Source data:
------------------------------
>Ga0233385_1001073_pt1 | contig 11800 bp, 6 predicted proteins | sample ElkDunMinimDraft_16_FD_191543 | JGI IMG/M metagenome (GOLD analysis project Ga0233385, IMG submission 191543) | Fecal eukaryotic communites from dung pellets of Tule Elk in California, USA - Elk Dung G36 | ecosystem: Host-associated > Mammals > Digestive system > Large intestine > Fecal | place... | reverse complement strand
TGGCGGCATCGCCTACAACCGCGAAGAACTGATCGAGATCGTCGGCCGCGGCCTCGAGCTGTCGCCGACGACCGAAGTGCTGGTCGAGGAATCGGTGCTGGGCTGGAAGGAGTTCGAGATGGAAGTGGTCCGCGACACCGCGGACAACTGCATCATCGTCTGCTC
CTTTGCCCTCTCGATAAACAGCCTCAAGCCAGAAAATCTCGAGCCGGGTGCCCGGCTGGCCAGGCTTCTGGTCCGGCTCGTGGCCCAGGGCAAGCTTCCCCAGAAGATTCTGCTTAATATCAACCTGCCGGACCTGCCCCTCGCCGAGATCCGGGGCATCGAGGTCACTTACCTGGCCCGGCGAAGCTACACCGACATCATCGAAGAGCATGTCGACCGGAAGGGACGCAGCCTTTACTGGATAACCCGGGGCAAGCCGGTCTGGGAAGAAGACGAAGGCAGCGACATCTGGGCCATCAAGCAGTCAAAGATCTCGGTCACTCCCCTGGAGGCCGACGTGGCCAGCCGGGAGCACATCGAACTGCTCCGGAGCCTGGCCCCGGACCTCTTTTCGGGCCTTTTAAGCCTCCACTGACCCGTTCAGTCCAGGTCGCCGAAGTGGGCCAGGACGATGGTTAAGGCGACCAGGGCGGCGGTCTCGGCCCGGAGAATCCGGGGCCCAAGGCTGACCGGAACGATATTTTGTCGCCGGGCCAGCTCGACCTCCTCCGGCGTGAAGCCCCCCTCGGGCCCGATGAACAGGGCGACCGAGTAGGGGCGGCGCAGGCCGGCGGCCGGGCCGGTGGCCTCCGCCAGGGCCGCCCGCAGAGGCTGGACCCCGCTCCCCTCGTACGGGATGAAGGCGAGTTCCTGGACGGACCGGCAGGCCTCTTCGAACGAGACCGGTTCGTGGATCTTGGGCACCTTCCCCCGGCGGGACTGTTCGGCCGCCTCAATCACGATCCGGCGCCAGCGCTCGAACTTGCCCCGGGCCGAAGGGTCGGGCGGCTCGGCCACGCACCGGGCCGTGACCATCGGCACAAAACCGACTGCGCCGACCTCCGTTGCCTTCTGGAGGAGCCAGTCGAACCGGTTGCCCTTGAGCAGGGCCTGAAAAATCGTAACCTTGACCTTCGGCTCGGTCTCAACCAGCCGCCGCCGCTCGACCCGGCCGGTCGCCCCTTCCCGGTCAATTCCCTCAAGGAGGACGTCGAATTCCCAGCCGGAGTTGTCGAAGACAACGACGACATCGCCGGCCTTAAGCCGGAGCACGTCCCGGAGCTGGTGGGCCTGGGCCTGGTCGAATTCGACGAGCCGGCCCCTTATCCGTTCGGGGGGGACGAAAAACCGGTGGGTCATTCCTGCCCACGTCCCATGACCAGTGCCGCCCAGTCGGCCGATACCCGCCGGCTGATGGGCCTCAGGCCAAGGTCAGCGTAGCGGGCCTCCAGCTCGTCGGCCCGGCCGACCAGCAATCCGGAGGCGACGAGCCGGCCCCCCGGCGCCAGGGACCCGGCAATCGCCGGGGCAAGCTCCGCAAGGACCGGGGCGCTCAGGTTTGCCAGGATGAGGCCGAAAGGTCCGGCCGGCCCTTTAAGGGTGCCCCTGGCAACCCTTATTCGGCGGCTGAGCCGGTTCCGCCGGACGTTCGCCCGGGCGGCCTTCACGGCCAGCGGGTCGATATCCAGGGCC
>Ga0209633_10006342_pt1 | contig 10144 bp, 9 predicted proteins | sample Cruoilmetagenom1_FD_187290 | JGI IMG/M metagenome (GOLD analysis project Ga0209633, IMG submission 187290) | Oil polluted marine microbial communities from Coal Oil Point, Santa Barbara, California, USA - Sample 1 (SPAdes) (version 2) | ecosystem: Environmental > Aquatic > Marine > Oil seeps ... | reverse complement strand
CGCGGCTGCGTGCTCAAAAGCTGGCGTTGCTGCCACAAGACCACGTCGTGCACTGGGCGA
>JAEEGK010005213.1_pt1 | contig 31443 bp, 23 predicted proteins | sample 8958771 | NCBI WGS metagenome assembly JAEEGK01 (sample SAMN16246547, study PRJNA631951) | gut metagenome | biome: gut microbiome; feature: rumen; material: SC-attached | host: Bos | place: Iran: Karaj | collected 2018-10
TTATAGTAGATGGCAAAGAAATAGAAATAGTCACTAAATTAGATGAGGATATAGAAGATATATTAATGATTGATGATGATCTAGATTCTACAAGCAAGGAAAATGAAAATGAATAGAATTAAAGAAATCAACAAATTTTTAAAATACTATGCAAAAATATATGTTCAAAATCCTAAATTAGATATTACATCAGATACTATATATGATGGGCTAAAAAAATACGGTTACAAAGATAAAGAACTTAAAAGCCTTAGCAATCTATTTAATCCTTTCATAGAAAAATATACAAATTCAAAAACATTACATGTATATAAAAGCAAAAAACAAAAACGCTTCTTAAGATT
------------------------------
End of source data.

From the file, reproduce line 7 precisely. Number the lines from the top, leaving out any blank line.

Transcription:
TTATAGTAGATGGCAAAGAAATAGAAATAGTCACTAAATTAGATGAGGATATAGAAGATATATTAATGATTGATGATGATCTAGATTCTACAAGCAAGGAAAATGAAAATGAATAGAATTAAAGAAATCAACAAATTTTTAAAATACTATGCAAAAATATATGTTCAAAATCCTAAATTAGATATTACATCAGATACTATATATGATGGGCTAAAAAAATACGGTTACAAAGATAAAGAACTTAAAAGCCTTAGCAATCTATTTAATCCTTTCATAGAAAAATATACAAATTCAAAAACATTACATGTATATAAAAGCAAAAAACAAAAACGCTTCTTAAGATT